Tuesday, August 4, 2009

Income Down, Savings Up = Consumption Down = Stalled Economy

WSJ reports:

Without government support, personal income is under pressure as the U.S. workweek gets shorter. In a report showing the U.S. unemployment rate rose to 9.5% in June, the Labor Department said the average workweek for production and non-supervisory workers on private non-farm payrolls fell by six minutes to 33 hours -- the lowest since records began in 1964.

The bad job market is endangering a U.S. recovery. A key report last week said the economy slumped April through June by 1.0%, much less than over the winter. But the data showed consumer spending decelerated in the spring. Spending is a big part of the economy. While analysts foresee the economy rising in the current, third quarter, fear for jobs will likely keep wallets tight and hinder the expected growth the rest of the year.

The data Tuesday showed personal saving as a percentage of disposable personal income was 4.6% in June, the Commerce Department said. It was 6.2% in May, 4.7% in April, and 3.7% during March.

Below is a chart of personal vs. disposable personal income (notice the spike in disposable income from last years rebate check... didn't last for long).


Now, the money shot. Real personal consumption per capita vs. national savings.



Catch-22 alert. How do we get a recovery without the return of the consumer... how does the consumer return without a recovery?

Source: BEA

Update:
There seems to be some confusion (in my opinion) over this post over at Reddit. User Shenpen states (and has a lot of support from the Econ crowd) that:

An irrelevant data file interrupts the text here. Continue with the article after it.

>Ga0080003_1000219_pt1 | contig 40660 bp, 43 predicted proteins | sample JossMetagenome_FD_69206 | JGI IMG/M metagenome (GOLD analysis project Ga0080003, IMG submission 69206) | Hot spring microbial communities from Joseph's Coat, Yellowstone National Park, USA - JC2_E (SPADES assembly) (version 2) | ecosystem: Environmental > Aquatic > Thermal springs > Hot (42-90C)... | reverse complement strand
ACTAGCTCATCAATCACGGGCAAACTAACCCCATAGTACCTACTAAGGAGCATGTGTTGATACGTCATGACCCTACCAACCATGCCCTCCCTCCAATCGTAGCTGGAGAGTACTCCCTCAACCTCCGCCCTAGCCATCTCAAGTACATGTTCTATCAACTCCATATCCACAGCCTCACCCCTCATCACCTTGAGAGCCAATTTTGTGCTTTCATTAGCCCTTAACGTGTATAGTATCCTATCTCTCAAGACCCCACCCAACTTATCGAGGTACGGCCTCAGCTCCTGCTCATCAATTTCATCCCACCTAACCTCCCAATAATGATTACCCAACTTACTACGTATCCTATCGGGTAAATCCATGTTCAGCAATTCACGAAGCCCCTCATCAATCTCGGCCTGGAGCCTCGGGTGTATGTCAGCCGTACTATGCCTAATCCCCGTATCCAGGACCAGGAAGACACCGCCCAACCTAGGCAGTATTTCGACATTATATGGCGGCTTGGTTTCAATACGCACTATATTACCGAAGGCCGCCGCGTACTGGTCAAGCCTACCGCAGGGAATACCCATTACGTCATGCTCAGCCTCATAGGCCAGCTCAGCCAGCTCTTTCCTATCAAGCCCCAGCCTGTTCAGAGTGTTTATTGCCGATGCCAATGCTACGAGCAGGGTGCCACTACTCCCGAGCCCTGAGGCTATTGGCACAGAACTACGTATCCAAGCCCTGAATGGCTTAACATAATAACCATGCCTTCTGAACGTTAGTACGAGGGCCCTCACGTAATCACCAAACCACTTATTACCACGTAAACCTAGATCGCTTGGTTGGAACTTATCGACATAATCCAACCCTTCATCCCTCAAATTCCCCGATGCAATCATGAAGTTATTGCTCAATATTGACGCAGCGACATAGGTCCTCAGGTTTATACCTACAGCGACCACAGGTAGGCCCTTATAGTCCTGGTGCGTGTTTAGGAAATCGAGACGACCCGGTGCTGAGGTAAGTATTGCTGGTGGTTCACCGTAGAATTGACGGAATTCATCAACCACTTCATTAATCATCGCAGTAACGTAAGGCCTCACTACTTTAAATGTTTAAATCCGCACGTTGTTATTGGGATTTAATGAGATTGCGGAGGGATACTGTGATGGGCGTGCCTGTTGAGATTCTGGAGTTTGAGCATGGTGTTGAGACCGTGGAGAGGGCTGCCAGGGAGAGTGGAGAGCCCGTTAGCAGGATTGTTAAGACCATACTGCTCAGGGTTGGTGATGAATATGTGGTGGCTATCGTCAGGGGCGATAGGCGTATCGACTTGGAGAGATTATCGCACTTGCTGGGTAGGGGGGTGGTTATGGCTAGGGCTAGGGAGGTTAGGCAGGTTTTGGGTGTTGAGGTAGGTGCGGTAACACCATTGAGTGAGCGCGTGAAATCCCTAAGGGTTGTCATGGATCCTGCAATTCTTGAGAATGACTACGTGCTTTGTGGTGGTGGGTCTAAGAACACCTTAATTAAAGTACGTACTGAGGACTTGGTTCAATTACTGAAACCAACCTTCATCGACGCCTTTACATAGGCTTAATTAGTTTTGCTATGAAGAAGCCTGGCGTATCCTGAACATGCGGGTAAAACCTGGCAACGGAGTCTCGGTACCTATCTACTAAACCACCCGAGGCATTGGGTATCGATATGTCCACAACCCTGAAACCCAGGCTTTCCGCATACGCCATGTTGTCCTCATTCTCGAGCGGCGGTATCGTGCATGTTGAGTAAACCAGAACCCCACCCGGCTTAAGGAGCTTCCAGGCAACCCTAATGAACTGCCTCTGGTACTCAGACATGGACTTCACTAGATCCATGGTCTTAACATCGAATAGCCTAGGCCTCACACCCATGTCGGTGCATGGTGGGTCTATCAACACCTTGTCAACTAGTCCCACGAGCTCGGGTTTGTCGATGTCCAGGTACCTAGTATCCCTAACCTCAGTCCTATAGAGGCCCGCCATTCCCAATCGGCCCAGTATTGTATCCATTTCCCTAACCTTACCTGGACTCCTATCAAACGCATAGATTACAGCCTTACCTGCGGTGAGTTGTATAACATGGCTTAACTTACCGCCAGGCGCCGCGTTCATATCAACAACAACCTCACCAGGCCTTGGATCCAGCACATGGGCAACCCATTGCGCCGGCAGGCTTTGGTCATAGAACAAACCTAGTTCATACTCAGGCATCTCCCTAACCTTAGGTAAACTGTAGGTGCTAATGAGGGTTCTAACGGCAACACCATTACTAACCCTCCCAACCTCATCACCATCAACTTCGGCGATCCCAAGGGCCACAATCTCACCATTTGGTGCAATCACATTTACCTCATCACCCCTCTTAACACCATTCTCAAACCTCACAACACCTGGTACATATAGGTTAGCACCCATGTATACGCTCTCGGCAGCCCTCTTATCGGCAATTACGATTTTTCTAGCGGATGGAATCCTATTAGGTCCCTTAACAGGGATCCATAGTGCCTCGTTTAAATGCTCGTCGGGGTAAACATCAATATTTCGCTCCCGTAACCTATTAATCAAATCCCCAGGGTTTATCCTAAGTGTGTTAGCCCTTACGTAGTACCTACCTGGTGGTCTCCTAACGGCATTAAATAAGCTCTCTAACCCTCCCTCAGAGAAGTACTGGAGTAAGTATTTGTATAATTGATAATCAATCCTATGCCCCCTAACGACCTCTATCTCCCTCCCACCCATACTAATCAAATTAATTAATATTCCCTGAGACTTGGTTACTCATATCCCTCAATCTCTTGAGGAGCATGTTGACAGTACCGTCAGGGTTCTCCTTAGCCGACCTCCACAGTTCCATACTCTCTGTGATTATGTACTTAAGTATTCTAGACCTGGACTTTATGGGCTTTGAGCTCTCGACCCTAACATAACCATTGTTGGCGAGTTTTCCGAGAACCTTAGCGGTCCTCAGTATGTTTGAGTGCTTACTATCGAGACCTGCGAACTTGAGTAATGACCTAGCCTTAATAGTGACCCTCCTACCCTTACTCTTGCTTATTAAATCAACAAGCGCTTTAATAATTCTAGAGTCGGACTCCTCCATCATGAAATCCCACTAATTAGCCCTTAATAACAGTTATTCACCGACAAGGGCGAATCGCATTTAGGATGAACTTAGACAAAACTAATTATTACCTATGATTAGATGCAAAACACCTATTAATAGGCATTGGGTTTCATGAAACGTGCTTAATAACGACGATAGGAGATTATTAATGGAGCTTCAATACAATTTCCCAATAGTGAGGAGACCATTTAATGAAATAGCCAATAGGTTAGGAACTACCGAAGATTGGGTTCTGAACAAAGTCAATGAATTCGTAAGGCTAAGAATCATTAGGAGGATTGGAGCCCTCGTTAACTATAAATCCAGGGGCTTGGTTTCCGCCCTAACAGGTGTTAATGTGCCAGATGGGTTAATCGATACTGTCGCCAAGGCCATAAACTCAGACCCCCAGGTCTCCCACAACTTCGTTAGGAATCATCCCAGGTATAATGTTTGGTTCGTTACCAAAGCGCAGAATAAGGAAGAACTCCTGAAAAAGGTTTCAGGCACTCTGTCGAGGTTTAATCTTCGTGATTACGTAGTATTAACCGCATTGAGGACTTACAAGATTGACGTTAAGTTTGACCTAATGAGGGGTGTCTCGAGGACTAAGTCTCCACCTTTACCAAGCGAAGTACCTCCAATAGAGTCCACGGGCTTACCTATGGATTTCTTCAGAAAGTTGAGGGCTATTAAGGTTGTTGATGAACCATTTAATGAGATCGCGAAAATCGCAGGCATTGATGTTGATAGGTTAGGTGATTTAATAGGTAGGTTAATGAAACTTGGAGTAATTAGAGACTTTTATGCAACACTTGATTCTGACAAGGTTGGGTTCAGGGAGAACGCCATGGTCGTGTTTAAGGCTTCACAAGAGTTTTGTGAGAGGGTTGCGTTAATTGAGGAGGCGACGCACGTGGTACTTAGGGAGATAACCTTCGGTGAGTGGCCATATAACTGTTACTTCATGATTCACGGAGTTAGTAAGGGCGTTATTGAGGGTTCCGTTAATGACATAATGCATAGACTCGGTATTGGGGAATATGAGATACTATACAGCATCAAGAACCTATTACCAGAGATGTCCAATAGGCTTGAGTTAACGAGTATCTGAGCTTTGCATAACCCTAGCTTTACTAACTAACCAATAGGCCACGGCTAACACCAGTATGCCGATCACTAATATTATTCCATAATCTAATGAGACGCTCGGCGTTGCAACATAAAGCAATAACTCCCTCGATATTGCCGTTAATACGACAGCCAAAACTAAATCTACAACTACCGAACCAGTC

This makes no sense. If savings are up, they are in the bank. If they are in the bank, they need to pay interest. They can only pay interest on it if they invest it. Investment creates demand for capital goods i.e. it simply diverts the jobs from making consumption goods to making capital goods.
True, in normal circumstances. Ignoring the practically zero cost of deposits, the issue lies when EVERYONE tries to save at the same time. Call it the "paradox of thrift". In a given moment it is in each participants best interest to save, but IF ALL SAVE AT THE SAME TIME then the overall income pie decreases as the economy slows (i.e. GDP decreases).

Thus while savings is rising as a percent of income, the overall level of income (thus savings) is actually decreasing. We can see this in the actual data. Savings as a percent of income has risen, but overall savings (i.e. investment within GDP) has fallen dramatically.

I will agree that this is one way out of the Catch-22. If investment towards capital goods (with actual use) does increase, then we don't necessarily need consumption to spring back for growth to return.

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